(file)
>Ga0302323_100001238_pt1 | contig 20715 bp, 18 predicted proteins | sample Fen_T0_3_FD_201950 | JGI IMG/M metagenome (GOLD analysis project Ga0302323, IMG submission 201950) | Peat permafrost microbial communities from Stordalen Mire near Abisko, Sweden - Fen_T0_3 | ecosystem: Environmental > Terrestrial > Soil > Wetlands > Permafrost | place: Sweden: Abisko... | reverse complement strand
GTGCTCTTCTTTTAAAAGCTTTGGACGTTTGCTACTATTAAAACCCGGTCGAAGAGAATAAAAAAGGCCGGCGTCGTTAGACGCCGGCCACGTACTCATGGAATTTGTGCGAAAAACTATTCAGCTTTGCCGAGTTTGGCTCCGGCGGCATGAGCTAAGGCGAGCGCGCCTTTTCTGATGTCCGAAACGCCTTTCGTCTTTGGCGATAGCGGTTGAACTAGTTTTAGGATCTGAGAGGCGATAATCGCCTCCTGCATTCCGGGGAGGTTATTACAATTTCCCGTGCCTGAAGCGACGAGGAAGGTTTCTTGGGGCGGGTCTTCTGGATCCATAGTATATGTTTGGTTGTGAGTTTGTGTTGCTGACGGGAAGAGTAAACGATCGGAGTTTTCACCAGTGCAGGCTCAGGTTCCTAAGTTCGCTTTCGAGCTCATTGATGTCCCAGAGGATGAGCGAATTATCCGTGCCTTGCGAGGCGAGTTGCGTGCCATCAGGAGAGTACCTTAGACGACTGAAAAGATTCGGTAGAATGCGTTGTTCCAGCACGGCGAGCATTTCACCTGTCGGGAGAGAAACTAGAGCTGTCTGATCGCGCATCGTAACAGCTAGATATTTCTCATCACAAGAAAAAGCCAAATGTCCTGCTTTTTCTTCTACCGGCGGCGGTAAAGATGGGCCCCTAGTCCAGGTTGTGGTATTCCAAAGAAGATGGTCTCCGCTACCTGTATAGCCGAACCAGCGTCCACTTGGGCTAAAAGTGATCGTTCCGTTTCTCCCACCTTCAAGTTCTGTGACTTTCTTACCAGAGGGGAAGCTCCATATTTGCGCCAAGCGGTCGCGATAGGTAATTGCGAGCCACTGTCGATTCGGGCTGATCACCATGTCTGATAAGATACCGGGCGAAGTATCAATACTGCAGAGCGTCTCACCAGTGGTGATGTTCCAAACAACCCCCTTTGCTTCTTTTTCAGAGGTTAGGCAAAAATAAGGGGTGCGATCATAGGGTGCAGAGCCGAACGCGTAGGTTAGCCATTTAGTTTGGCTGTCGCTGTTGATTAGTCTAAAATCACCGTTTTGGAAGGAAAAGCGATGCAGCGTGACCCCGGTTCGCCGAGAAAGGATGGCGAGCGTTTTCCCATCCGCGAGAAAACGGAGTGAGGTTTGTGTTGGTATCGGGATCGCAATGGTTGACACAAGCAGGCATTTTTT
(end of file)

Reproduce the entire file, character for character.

>Ga0302323_100001238_pt1 | contig 20715 bp, 18 predicted proteins | sample Fen_T0_3_FD_201950 | JGI IMG/M metagenome (GOLD analysis project Ga0302323, IMG submission 201950) | Peat permafrost microbial communities from Stordalen Mire near Abisko, Sweden - Fen_T0_3 | ecosystem: Environmental > Terrestrial > Soil > Wetlands > Permafrost | place: Sweden: Abisko... | reverse complement strand
GTGCTCTTCTTTTAAAAGCTTTGGACGTTTGCTACTATTAAAACCCGGTCGAAGAGAATAAAAAAGGCCGGCGTCGTTAGACGCCGGCCACGTACTCATGGAATTTGTGCGAAAAACTATTCAGCTTTGCCGAGTTTGGCTCCGGCGGCATGAGCTAAGGCGAGCGCGCCTTTTCTGATGTCCGAAACGCCTTTCGTCTTTGGCGATAGCGGTTGAACTAGTTTTAGGATCTGAGAGGCGATAATCGCCTCCTGCATTCCGGGGAGGTTATTACAATTTCCCGTGCCTGAAGCGACGAGGAAGGTTTCTTGGGGCGGGTCTTCTGGATCCATAGTATATGTTTGGTTGTGAGTTTGTGTTGCTGACGGGAAGAGTAAACGATCGGAGTTTTCACCAGTGCAGGCTCAGGTTCCTAAGTTCGCTTTCGAGCTCATTGATGTCCCAGAGGATGAGCGAATTATCCGTGCCTTGCGAGGCGAGTTGCGTGCCATCAGGAGAGTACCTTAGACGACTGAAAAGATTCGGTAGAATGCGTTGTTCCAGCACGGCGAGCATTTCACCTGTCGGGAGAGAAACTAGAGCTGTCTGATCGCGCATCGTAACAGCTAGATATTTCTCATCACAAGAAAAAGCCAAATGTCCTGCTTTTTCTTCTACCGGCGGCGGTAAAGATGGGCCCCTAGTCCAGGTTGTGGTATTCCAAAGAAGATGGTCTCCGCTACCTGTATAGCCGAACCAGCGTCCACTTGGGCTAAAAGTGATCGTTCCGTTTCTCCCACCTTCAAGTTCTGTGACTTTCTTACCAGAGGGGAAGCTCCATATTTGCGCCAAGCGGTCGCGATAGGTAATTGCGAGCCACTGTCGATTCGGGCTGATCACCATGTCTGATAAGATACCGGGCGAAGTATCAATACTGCAGAGCGTCTCACCAGTGGTGATGTTCCAAACAACCCCCTTTGCTTCTTTTTCAGAGGTTAGGCAAAAATAAGGGGTGCGATCATAGGGTGCAGAGCCGAACGCGTAGGTTAGCCATTTAGTTTGGCTGTCGCTGTTGATTAGTCTAAAATCACCGTTTTGGAAGGAAAAGCGATGCAGCGTGACCCCGGTTCGCCGAGAAAGGATGGCGAGCGTTTTCCCATCCGCGAGAAAACGGAGTGAGGTTTGTGTTGGTATCGGGATCGCAATGGTTGACACAAGCAGGCATTTTTT